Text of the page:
Sankethi Heritage

By Dr. K. Krishnamurthy, Mysore

The Sankethi is the name of a very small community within the larger group of brahmins of old Mysore State, with their ancestral home,located in tiny villages mainly in Hassan, Mysore and Shimoga districts. They speak a mixed ‘sankethi’ dialect of tamil though residing in the heart-land of Karnataka. Till the other day, the women had their own style of wearing the saree. Young ‘Balabrahmacharis’ with their distinct forehead mark (Gooti Nama) were a common sight in their villages, some fifty years back.

Up to the beginning of this century, this community as a whole – may be a thousand families including the branches termed ‘Kowshika’ ‘Bettadapura’ and ‘Malanadu’ was generally averse to take up any kind of servitude either in Government or in private sectors, because of its extraordinary passion for leading an independent life. It was allergic to modern education too. Perhaps their strong liking for an independent and self-sufficient way of life lead to their choosing the agriculture profession involving tough physical labor. Thus, in those days every sankethi had a cultivated areca garden, besides other lands.

The most outstanding aspect of this community was its intellectual eminence in the tradition of Vedic learning. The age-old ‘Guru-Shisya Parampara’ method was scrupulously observed in imparting the Vedic education to the community boys after ‘Upanayanam’ up to the time of marriage. The sankethis in those days were known for their straight forward and independent nature, for hard and sincere work, robust health, indomitable spirit, sense of self respect and mental poise. They were a close knit community blissfully away from the storms and stresses of the outside world. If our children are outstanding even today in their educational performance, it is due to their rich heredity more than anything else. Awareness of ones cultural heritage is an important element in the making of a well developed personality. The ideal way of life placed before us by the ancient sages and maintained as a living tradition by ancestors till the other day can inspire us even today in our own chosen field, if only we have an open outlook.

In the human personality there are spheres which lie beyond the purview of modern sciences and which are inaccessible to the senses and to the mind. That man has an inmost spirit or concealed divinity within himself and that its realization or actualization is the highest goal of man is the basic value of all Indian thought. This helps cultivation of all moral values and cement human relationships with fellow-feeling. The vedic way of life envisages several religious celebrations to shape one into a perfect individual. Also there are ceremonies prescribed as funeral rites to be performed dutifully. When performed in the proper religious spirit, these destroy sin and confer merit, both being unseen categories and demanding faith.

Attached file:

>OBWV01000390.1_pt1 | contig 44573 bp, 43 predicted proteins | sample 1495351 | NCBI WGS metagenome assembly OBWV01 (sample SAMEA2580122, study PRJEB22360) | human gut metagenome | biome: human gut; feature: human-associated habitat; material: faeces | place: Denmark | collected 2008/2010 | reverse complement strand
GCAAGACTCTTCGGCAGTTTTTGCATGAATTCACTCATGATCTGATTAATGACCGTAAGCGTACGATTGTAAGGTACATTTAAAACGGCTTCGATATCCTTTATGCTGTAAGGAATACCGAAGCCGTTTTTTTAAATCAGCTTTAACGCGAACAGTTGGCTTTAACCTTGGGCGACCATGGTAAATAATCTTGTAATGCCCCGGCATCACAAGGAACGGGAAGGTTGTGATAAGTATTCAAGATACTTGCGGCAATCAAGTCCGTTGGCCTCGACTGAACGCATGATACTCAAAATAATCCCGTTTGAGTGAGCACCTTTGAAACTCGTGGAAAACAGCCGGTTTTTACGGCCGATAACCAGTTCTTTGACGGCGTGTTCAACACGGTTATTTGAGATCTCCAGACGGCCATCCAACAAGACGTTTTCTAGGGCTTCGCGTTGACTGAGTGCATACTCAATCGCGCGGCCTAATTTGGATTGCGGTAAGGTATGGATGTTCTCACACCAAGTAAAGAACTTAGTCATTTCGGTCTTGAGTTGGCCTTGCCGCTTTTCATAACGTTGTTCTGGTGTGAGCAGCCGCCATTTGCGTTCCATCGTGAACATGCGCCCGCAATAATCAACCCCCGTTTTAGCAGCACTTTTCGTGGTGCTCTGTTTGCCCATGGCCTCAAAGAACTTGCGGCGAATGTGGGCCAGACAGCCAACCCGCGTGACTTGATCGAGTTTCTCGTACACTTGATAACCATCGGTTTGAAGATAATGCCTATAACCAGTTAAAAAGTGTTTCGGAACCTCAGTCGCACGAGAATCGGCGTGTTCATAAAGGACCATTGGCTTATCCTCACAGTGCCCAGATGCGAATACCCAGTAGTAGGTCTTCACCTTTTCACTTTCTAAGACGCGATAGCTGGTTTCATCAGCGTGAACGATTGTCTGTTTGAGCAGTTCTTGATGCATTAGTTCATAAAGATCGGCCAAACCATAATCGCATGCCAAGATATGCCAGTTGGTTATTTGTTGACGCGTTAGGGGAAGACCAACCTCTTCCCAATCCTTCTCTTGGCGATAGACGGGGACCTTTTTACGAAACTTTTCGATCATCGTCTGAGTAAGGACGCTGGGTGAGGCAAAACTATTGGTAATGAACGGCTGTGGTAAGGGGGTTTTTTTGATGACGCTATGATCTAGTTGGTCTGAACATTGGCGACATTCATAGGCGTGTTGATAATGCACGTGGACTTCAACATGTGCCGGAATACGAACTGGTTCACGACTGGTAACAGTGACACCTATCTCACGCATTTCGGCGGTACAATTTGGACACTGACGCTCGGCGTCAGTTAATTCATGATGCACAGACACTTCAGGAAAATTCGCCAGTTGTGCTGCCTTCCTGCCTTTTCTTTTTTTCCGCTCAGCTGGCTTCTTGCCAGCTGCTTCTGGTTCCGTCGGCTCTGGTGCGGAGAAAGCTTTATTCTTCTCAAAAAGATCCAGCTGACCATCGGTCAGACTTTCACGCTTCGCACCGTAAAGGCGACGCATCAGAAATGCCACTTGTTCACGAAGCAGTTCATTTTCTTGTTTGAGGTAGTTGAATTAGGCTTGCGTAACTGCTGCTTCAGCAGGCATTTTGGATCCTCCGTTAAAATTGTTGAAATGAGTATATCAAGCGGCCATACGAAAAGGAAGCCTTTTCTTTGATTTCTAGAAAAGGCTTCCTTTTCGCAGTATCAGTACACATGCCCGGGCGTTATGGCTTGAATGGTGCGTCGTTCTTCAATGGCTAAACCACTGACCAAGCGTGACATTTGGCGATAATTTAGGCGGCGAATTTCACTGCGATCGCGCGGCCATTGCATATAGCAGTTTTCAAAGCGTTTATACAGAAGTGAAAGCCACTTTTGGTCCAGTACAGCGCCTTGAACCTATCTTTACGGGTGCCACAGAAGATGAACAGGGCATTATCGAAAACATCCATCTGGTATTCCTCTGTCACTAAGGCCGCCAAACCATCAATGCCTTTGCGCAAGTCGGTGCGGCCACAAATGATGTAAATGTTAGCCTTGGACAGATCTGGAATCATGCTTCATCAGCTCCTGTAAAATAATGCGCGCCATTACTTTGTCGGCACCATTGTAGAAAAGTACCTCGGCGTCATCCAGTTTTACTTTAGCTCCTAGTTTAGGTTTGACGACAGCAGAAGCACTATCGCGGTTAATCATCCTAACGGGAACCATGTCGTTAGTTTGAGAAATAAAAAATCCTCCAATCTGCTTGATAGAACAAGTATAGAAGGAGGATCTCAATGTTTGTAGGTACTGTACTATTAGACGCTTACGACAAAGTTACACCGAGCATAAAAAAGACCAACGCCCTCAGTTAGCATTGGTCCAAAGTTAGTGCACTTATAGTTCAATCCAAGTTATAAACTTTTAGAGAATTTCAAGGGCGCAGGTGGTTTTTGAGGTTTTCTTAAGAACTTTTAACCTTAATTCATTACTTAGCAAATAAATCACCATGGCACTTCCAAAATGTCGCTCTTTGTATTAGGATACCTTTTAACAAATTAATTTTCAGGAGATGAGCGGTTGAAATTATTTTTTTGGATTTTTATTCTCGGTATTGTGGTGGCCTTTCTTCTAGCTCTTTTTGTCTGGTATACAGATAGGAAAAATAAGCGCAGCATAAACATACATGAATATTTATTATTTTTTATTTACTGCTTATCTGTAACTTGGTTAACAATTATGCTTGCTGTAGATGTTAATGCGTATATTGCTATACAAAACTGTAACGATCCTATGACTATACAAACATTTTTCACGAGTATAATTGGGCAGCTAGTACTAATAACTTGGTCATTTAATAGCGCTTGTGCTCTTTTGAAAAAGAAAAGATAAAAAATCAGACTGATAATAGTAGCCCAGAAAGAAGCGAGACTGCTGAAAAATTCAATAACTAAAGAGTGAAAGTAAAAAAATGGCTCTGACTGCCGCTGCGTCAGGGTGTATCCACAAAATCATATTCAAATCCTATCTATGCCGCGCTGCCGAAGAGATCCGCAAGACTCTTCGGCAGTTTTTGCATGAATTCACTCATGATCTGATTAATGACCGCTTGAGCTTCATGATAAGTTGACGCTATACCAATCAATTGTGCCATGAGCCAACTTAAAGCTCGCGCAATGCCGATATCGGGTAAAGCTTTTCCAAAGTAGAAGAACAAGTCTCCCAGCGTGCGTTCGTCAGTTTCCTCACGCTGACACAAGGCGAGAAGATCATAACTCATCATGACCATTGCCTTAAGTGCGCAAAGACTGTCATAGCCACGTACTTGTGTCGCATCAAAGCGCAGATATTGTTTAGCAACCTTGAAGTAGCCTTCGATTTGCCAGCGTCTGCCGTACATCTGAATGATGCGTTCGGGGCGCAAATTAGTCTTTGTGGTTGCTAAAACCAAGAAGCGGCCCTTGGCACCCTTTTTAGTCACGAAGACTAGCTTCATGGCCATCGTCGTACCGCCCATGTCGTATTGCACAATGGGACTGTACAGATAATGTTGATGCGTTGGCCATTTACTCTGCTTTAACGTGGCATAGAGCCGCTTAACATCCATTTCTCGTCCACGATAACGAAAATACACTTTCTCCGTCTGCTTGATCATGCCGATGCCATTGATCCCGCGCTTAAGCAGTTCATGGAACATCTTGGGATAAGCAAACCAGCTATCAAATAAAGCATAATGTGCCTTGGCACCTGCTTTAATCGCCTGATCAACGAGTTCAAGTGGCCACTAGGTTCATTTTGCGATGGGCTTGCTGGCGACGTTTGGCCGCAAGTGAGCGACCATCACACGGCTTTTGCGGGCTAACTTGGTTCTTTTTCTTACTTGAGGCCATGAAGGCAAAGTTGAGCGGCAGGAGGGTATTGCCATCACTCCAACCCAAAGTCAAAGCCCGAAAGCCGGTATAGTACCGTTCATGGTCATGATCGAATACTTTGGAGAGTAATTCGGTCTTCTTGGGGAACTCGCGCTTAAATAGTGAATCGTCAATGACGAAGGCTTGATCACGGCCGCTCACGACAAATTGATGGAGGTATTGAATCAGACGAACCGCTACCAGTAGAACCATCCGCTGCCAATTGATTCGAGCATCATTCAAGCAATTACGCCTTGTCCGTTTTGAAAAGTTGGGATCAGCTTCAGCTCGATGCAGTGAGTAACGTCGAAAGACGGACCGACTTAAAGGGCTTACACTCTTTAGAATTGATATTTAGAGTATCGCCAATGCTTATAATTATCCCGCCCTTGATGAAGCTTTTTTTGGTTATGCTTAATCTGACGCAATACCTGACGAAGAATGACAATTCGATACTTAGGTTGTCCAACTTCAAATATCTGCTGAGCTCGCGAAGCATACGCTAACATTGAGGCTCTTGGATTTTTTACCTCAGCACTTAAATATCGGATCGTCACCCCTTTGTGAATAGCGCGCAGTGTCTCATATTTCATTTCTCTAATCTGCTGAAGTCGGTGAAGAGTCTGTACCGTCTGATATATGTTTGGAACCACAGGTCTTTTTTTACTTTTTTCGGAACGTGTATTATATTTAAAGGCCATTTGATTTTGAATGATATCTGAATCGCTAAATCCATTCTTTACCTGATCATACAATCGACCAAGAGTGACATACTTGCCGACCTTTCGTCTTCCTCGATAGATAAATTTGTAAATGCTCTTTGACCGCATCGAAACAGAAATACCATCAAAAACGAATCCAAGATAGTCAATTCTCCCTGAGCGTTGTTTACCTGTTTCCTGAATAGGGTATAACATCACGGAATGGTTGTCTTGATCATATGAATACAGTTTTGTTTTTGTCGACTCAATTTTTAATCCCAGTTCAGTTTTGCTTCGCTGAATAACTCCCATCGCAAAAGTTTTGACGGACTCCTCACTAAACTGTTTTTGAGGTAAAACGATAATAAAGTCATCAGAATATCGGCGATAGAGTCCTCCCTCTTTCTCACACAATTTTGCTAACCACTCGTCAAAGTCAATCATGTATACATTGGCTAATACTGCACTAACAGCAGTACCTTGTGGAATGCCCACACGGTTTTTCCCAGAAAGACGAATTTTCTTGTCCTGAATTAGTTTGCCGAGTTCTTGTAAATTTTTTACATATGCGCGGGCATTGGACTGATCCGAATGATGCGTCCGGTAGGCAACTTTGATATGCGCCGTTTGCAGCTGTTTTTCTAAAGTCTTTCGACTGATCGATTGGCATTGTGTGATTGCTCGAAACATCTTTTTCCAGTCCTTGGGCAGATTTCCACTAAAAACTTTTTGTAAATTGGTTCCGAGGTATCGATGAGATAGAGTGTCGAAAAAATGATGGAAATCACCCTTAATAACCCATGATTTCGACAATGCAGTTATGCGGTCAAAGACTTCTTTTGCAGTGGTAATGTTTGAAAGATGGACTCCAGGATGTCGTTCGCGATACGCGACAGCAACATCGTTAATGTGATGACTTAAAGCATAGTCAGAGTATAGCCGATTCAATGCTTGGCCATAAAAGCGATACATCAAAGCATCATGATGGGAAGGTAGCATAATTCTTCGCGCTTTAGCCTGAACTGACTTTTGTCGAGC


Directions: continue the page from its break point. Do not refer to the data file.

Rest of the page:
The Mantras used are many on these occasions. A proper understanding of even a fraction of them is enough to convince us that ‘man held converse with the sun and the stars’ in the past and canalized his inner potentiality to expand to cosmic proportions. May that undimmed Vedic vision help us in seeing light, away from darkness! Traditionally, adolescence coupled with wealth, power and indiscretion is looked upon as the gateway to a life’s ruin. A proper self-discipline or self-restraint is the only antidote to it. Will our youth have patience to pursue self-discipline as a ritual? Today, as never before, we are faced with the danger of community’s disintegration and extinction. Posterity will not pardon us if we allow this to happen in our craze for modernity. What has been zealously preserved up to our time by the sacrifice of numberless ancestors over centuries deserves promotion and preservation. Otherwise, we become the victims of frustrated feelings that mark people who have lost their cultural identity and have become rootless. A close cultivation of contacts with brethren as well as a pursuit of shared social and cultural ideals in our lives is the only remedy to keep off the danger. Respect for women and elders, affection extending to even distant relations in the joint family, cooperative spirit and devoted performance of duties are some of the inherited traits that keep the sankethis going as a single community even today. Don’t they deserve to be cherished? If they are to be cherished, the younger generation should take it up as a challenge in a big way and strive hard for the upkeep of the community and continuity of its great traditions.


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